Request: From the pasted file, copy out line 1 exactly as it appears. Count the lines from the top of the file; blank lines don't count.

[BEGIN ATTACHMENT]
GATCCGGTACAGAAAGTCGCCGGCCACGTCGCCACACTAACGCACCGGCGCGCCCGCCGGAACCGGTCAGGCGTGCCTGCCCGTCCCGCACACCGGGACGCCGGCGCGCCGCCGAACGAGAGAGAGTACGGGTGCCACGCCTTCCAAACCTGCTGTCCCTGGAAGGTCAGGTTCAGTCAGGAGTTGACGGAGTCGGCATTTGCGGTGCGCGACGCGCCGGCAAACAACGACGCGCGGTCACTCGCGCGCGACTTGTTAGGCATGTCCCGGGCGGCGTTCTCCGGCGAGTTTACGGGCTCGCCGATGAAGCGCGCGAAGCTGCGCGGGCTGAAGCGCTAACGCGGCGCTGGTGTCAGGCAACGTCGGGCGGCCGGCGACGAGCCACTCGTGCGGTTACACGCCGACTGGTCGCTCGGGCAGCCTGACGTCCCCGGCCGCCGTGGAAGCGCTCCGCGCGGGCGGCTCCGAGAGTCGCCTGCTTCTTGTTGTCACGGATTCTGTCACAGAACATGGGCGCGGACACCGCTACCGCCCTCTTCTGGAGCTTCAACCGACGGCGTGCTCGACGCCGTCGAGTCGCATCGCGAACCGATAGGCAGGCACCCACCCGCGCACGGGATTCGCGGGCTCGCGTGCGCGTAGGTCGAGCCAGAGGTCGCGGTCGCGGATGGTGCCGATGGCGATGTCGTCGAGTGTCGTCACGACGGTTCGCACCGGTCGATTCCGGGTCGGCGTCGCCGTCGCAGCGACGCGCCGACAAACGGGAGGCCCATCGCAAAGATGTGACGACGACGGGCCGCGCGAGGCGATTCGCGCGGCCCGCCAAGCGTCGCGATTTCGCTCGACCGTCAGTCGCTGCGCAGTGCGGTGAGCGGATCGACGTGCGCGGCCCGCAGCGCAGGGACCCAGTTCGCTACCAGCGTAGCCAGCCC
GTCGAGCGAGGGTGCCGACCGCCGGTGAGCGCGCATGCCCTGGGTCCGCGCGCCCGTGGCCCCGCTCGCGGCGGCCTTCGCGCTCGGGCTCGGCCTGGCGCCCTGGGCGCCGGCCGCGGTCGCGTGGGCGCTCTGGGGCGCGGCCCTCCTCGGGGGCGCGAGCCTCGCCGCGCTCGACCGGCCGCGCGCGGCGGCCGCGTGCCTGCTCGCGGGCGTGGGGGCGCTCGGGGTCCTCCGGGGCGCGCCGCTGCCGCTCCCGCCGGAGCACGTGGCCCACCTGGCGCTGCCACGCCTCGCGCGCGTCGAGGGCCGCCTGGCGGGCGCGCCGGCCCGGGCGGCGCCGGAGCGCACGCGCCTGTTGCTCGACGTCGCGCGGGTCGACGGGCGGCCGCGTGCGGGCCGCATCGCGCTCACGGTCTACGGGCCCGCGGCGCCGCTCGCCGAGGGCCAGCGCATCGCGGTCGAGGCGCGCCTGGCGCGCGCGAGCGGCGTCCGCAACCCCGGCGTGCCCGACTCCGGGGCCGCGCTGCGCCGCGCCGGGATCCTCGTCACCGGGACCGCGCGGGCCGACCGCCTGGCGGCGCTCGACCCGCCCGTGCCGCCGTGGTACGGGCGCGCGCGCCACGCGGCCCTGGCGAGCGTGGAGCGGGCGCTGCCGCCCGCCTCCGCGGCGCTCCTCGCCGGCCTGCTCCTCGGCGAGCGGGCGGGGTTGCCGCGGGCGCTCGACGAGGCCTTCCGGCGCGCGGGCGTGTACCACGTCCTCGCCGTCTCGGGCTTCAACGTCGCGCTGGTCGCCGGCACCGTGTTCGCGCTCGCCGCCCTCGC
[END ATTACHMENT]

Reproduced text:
GATCCGGTACAGAAAGTCGCCGGCCACGTCGCCACACTAACGCACCGGCGCGCCCGCCGGAACCGGTCAGGCGTGCCTGCCCGTCCCGCACACCGGGACGCCGGCGCGCCGCCGAACGAGAGAGAGTACGGGTGCCACGCCTTCCAAACCTGCTGTCCCTGGAAGGTCAGGTTCAGTCAGGAGTTGACGGAGTCGGCATTTGCGGTGCGCGACGCGCCGGCAAACAACGACGCGCGGTCACTCGCGCGCGACTTGTTAGGCATGTCCCGGGCGGCGTTCTCCGGCGAGTTTACGGGCTCGCCGATGAAGCGCGCGAAGCTGCGCGGGCTGAAGCGCTAACGCGGCGCTGGTGTCAGGCAACGTCGGGCGGCCGGCGACGAGCCACTCGTGCGGTTACACGCCGACTGGTCGCTCGGGCAGCCTGACGTCCCCGGCCGCCGTGGAAGCGCTCCGCGCGGGCGGCTCCGAGAGTCGCCTGCTTCTTGTTGTCACGGATTCTGTCACAGAACATGGGCGCGGACACCGCTACCGCCCTCTTCTGGAGCTTCAACCGACGGCGTGCTCGACGCCGTCGAGTCGCATCGCGAACCGATAGGCAGGCACCCACCCGCGCACGGGATTCGCGGGCTCGCGTGCGCGTAGGTCGAGCCAGAGGTCGCGGTCGCGGATGGTGCCGATGGCGATGTCGTCGAGTGTCGTCACGACGGTTCGCACCGGTCGATTCCGGGTCGGCGTCGCCGTCGCAGCGACGCGCCGACAAACGGGAGGCCCATCGCAAAGATGTGACGACGACGGGCCGCGCGAGGCGATTCGCGCGGCCCGCCAAGCGTCGCGATTTCGCTCGACCGTCAGTCGCTGCGCAGTGCGGTGAGCGGATCGACGTGCGCGGCCCGCAGCGCAGGGACCCAGTTCGCTACCAGCGTAGCCAGCCC